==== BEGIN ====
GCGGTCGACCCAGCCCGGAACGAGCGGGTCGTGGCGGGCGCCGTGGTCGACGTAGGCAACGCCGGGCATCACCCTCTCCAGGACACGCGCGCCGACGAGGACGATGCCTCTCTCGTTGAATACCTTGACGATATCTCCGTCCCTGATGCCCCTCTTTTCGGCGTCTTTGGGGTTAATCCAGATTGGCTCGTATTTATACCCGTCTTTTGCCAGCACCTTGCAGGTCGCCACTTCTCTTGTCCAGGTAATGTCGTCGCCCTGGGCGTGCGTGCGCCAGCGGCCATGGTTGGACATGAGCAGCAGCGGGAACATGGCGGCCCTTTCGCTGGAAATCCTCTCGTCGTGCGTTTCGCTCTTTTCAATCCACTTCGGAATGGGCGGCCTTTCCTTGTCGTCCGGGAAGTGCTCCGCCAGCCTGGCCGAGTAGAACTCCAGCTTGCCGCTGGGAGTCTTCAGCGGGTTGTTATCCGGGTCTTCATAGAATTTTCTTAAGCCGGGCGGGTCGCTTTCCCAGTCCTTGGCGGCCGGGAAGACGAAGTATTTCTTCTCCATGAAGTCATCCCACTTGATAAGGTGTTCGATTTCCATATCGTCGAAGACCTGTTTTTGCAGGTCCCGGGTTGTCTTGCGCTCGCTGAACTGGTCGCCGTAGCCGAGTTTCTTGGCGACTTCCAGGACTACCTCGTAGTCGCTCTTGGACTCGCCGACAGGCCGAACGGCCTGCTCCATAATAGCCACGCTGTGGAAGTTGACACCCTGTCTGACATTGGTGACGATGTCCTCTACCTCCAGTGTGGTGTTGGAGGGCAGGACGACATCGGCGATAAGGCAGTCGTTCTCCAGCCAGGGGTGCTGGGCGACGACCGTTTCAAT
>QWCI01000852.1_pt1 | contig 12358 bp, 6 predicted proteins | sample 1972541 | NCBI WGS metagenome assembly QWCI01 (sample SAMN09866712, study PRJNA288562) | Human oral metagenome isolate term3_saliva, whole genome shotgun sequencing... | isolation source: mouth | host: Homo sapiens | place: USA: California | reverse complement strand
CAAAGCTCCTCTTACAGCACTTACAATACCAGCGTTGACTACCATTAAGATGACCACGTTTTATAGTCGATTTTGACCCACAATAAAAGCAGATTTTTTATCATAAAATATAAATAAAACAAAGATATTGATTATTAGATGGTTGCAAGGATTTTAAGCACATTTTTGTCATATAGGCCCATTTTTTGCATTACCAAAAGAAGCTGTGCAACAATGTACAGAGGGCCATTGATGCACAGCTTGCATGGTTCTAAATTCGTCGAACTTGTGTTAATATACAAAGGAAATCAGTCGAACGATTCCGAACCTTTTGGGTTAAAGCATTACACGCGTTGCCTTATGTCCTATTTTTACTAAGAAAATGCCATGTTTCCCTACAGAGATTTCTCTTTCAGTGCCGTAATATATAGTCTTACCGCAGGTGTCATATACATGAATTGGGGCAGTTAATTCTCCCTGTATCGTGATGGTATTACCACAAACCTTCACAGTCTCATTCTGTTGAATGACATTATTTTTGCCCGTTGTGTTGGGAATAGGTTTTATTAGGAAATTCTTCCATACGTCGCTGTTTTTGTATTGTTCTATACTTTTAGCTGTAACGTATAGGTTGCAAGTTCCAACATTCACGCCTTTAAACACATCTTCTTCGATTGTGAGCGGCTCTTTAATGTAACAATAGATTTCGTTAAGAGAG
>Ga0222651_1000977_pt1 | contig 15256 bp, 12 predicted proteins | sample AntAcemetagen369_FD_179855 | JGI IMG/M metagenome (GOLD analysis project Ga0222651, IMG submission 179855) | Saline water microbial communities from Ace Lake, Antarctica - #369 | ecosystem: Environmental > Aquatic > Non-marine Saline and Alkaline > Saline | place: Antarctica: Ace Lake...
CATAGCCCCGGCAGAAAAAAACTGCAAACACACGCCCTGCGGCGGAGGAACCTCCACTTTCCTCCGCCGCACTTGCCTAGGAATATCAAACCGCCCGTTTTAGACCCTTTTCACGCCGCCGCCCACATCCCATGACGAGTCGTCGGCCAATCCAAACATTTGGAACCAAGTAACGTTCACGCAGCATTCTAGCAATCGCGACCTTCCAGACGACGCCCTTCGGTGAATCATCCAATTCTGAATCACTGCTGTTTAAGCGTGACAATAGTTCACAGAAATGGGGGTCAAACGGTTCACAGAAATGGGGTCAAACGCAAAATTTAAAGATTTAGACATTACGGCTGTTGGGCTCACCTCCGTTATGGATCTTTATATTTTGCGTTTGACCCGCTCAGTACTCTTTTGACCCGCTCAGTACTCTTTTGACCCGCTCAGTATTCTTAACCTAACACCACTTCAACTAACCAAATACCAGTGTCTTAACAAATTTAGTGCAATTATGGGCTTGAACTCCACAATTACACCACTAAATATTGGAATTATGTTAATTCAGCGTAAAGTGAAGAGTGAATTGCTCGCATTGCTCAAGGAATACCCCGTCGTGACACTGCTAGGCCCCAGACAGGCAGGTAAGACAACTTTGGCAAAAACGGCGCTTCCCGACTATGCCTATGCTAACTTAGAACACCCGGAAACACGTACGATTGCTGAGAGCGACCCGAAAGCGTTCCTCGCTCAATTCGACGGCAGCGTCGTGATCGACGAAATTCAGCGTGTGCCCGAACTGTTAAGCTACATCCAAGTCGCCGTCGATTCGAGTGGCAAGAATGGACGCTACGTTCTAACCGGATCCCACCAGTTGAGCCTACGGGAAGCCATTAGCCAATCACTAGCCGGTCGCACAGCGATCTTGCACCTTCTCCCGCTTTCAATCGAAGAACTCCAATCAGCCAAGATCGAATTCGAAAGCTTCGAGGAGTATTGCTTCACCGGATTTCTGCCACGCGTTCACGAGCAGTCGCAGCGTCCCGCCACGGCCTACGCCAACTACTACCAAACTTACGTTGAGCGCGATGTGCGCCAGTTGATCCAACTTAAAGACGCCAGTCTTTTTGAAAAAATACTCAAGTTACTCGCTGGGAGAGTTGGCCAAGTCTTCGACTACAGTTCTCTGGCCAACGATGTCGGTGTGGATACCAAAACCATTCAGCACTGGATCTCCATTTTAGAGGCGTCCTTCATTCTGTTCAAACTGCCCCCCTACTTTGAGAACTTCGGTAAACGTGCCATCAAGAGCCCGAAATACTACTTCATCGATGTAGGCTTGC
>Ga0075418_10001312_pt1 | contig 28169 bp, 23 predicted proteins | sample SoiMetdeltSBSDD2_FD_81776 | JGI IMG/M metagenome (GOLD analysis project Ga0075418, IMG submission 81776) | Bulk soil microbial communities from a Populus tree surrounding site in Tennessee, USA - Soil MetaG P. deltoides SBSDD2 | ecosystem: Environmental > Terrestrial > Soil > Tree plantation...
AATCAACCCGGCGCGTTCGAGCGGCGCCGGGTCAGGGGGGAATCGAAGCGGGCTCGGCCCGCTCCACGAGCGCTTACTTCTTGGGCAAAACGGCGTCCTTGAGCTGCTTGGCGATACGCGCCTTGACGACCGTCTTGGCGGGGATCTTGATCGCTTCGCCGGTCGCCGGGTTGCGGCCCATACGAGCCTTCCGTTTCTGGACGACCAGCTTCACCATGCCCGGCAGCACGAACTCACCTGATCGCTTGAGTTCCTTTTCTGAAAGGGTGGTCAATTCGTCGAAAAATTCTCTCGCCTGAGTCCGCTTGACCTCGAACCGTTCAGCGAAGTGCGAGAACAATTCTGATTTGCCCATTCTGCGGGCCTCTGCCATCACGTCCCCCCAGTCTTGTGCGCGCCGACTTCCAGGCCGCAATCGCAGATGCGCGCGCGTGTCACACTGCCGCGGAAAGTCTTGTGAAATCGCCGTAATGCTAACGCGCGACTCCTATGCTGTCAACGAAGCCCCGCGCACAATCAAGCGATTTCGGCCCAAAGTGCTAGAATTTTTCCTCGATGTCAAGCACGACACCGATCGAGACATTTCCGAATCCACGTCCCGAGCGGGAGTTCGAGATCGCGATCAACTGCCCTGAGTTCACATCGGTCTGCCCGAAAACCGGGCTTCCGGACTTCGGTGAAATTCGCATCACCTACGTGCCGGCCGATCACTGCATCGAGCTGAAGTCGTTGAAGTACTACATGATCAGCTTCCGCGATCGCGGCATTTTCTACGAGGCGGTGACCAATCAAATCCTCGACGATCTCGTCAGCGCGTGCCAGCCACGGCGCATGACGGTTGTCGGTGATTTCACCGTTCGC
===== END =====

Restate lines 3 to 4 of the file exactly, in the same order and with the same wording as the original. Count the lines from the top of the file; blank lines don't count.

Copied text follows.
CAAAGCTCCTCTTACAGCACTTACAATACCAGCGTTGACTACCATTAAGATGACCACGTTTTATAGTCGATTTTGACCCACAATAAAAGCAGATTTTTTATCATAAAATATAAATAAAACAAAGATATTGATTATTAGATGGTTGCAAGGATTTTAAGCACATTTTTGTCATATAGGCCCATTTTTTGCATTACCAAAAGAAGCTGTGCAACAATGTACAGAGGGCCATTGATGCACAGCTTGCATGGTTCTAAATTCGTCGAACTTGTGTTAATATACAAAGGAAATCAGTCGAACGATTCCGAACCTTTTGGGTTAAAGCATTACACGCGTTGCCTTATGTCCTATTTTTACTAAGAAAATGCCATGTTTCCCTACAGAGATTTCTCTTTCAGTGCCGTAATATATAGTCTTACCGCAGGTGTCATATACATGAATTGGGGCAGTTAATTCTCCCTGTATCGTGATGGTATTACCACAAACCTTCACAGTCTCATTCTGTTGAATGACATTATTTTTGCCCGTTGTGTTGGGAATAGGTTTTATTAGGAAATTCTTCCATACGTCGCTGTTTTTGTATTGTTCTATACTTTTAGCTGTAACGTATAGGTTGCAAGTTCCAACATTCACGCCTTTAAACACATCTTCTTCGATTGTGAGCGGCTCTTTAATGTAACAATAGATTTCGTTAAGAGAG
>Ga0222651_1000977_pt1 | contig 15256 bp, 12 predicted proteins | sample AntAcemetagen369_FD_179855 | JGI IMG/M metagenome (GOLD analysis project Ga0222651, IMG submission 179855) | Saline water microbial communities from Ace Lake, Antarctica - #369 | ecosystem: Environmental > Aquatic > Non-marine Saline and Alkaline > Saline | place: Antarctica: Ace Lake...